Monday, October 10, 2005

You saw her WHERE? Doing WHAT? Imagine.

Thank you all so very much for all your kind responses to our loss of Linda.

We think we know someone well, but really, we only know a person in the context of our own relationship to him/her.

All the aspects of Linda that I described were just my own perception of her, within the context of family. At the funeral home yesterday, I realized anew that each person there had his/her own relationship with her, defined by a different context. Each perspective is absolutely true. It's just not ALL.

Her grown children and her grandchildren knew her as Mother and Grandma. Her siblings knew her as their sister. Her mother knew her as a daughter. Her neighbors knew her as a generous next-door-or-down-the-road lady who loved to entertain and share her beautiful flowers. Her co-workers knew her as a hard-working woman who did better than her best at every challenge. The community at large knew her as a volunteer, fund-raiser, and active participant in almost every charitable function imaginable. She hobnobbed with politicians and local celebrities. She ate a large percentage of her meals at banquets in her honor. The walls were covered with newspaper articles, ribbons, and all kinds of awards. No one person in that room could possibly have known all there was to Linda, yet we all considered that we knew her well.

The picture show at the mortuary showed Linda in all these different aspects. Listening to the onlookers' comments taught me once again that we never know anybody completely. We only know them in the context of our own relationship with them. There is always more to everyone than meets our own little eye.

When we see someone, anyone, we don't know how they showed kindness to an elderly customer, or opened the door for a wheel-chair-bound co-worker, or ran after a stranger in the street to give them their forgotten package or change, or donated all their lunch money for a month to charity, or cheated someone out of a bonus, or showed cruelty to an innocent victim. We don't know who goes home to violence, a hot supper, NO supper, a cardboard box, a mansion, kind words, screams and pleas, yet another job as caregiver, or all-out war with someone they once loved. People we see every day have "other" lives, and so do we.

It's not that we are all secretive, either. It's just that in one environment, we are one way, and in another, we are another. And so on, and so on, in every environment that we frequent.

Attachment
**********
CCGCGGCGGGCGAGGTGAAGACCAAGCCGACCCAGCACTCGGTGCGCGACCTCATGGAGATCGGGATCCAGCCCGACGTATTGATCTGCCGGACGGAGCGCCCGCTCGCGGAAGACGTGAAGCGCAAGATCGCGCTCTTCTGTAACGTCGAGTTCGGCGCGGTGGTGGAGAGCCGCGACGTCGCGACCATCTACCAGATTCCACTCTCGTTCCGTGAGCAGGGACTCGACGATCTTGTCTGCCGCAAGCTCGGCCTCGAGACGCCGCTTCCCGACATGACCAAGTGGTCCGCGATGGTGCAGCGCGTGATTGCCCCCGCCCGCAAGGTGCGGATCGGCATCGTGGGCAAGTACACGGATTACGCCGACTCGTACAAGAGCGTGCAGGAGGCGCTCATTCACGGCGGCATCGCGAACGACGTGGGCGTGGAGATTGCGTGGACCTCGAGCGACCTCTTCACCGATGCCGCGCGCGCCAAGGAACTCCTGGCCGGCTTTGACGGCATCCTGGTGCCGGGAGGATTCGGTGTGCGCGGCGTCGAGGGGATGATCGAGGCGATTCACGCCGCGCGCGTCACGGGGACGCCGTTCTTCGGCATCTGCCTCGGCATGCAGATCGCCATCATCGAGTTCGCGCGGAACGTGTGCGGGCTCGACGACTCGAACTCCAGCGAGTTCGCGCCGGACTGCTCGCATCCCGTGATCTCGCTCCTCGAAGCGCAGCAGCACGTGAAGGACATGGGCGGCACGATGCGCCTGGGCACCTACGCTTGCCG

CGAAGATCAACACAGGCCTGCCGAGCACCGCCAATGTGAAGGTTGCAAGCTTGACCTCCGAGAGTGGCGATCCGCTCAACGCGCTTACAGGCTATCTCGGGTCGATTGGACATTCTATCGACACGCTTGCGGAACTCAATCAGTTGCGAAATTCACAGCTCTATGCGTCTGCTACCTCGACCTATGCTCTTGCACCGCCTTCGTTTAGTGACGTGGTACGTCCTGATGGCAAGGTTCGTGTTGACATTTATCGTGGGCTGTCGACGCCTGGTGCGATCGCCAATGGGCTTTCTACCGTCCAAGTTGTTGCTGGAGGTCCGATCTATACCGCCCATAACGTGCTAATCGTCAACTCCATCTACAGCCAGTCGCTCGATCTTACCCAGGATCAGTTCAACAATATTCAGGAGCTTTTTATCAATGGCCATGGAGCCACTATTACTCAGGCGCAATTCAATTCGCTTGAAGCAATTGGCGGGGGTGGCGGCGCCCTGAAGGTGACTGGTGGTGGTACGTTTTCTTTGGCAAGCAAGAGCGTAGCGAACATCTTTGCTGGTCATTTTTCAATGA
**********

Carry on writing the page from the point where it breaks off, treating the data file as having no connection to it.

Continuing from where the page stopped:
As small children, we are blown-away-astonished to see our teacher in the grocery store. That she would be buying toilet paper is not within our limited understanding, and if she has ice cream in her cart it must surely be for the cafeteria at school because SHE'S not going to eat it. Why are there diapers in her cart? Why is she wearing SHORTS and a T-SHIRT with METALLICA on it? Are those TAMPONS in her cart? An iPod in her pocket? It's too much for our sensitive uninitiated little minds to comprehend.

Is that the minister playing golf? Not possible. Old Mr. Smith at the bar? No way. Mr. and Mrs. Jones out there on the dance floor? Not bloody likely. Is the Reynolds boy whose name is on the police log today the same boy who used to deliver our paper every night after school? I just can't believe he'd DO that. He's having an affair? I had no idea. Who woulda thought? He seemed so nice. She seemed so nice. I thought they were happy. I thought he was happy. I thought she was happy. I think I am happy. . . .

Why did that man smile and wave? Who is it? Our DENTIST? I didn't recognize him out of his office! The man at the post office who speaks to us every day? We might have walked right past him if we saw him at the mall.

You can't tell about people from their outsides, as Marilla Cuthbert told Anne.

And just like the old joke says, Inside every fat old woman is a slender young thing screaming "Let me out of this nightmare!!!!!!!!!!"

If you find out how to do that, please let me know, ok?

Update, which I've been doing lately because I think of things after I think I'm finished but I'm not. . . . .

Zinnia is right: that is one hilariously ironic name for a minister. Seriously. Click and look at that pastor's name. Oh, Linda, you must have all of Heaven in stitches!
Posted by Mamacita (The REAL one) @ 4:20 PM | |


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